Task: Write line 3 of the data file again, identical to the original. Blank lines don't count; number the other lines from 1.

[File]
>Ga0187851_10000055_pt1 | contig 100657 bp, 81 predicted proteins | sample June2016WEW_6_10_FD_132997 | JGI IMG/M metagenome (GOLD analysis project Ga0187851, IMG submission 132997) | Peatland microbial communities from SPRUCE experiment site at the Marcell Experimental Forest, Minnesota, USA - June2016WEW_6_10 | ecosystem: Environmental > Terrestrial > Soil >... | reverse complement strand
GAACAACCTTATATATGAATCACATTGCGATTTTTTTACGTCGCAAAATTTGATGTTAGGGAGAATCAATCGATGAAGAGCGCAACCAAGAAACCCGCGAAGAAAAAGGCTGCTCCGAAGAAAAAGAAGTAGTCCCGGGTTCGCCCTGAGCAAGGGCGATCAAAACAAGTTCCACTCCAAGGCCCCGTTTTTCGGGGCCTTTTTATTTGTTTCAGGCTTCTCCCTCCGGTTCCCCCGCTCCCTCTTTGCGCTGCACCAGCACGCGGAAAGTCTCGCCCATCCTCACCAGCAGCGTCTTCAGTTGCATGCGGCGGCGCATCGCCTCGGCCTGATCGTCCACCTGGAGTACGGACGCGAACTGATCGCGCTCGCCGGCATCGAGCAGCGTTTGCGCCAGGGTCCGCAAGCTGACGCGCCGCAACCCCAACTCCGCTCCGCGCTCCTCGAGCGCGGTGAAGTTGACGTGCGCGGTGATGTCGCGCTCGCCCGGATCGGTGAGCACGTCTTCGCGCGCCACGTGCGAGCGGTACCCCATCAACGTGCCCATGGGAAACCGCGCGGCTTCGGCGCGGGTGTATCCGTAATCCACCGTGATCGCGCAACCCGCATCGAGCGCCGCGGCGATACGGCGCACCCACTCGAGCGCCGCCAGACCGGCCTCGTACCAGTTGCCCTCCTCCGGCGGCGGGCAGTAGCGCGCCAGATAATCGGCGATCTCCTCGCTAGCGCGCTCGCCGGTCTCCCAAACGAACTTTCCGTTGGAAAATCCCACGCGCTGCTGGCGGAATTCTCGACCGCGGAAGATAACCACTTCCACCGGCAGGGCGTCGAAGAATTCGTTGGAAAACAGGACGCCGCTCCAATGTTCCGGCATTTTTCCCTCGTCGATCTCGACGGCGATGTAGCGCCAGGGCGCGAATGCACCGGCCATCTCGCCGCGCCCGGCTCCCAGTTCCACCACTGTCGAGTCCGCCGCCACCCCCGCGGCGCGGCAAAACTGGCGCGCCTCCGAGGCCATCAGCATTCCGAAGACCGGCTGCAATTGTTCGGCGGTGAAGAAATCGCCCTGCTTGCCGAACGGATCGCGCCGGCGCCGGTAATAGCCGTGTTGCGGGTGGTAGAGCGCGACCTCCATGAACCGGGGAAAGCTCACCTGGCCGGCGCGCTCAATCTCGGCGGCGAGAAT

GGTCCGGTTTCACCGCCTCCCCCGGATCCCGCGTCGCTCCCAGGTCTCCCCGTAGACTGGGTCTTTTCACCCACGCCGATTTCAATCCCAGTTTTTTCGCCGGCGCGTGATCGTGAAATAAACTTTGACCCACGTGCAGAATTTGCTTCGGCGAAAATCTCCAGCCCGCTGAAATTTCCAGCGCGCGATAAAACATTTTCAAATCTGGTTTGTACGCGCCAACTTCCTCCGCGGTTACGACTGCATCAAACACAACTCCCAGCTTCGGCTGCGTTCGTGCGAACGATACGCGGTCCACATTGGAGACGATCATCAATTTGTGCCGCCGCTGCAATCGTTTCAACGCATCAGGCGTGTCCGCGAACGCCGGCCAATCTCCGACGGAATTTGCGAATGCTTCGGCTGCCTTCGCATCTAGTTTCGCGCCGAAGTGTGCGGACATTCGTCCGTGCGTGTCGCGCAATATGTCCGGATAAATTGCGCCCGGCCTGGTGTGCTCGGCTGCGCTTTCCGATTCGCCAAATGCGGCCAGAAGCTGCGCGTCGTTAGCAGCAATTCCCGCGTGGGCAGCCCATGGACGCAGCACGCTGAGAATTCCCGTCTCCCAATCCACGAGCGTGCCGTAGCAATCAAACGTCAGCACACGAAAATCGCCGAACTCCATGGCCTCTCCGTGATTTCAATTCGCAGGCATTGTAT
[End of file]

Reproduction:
GGTCCGGTTTCACCGCCTCCCCCGGATCCCGCGTCGCTCCCAGGTCTCCCCGTAGACTGGGTCTTTTCACCCACGCCGATTTCAATCCCAGTTTTTTCGCCGGCGCGTGATCGTGAAATAAACTTTGACCCACGTGCAGAATTTGCTTCGGCGAAAATCTCCAGCCCGCTGAAATTTCCAGCGCGCGATAAAACATTTTCAAATCTGGTTTGTACGCGCCAACTTCCTCCGCGGTTACGACTGCATCAAACACAACTCCCAGCTTCGGCTGCGTTCGTGCGAACGATACGCGGTCCACATTGGAGACGATCATCAATTTGTGCCGCCGCTGCAATCGTTTCAACGCATCAGGCGTGTCCGCGAACGCCGGCCAATCTCCGACGGAATTTGCGAATGCTTCGGCTGCCTTCGCATCTAGTTTCGCGCCGAAGTGTGCGGACATTCGTCCGTGCGTGTCGCGCAATATGTCCGGATAAATTGCGCCCGGCCTGGTGTGCTCGGCTGCGCTTTCCGATTCGCCAAATGCGGCCAGAAGCTGCGCGTCGTTAGCAGCAATTCCCGCGTGGGCAGCCCATGGACGCAGCACGCTGAGAATTCCCGTCTCCCAATCCACGAGCGTGCCGTAGCAATCAAACGTCAGCACACGAAAATCGCCGAACTCCATGGCCTCTCCGTGATTTCAATTCGCAGGCATTGTAT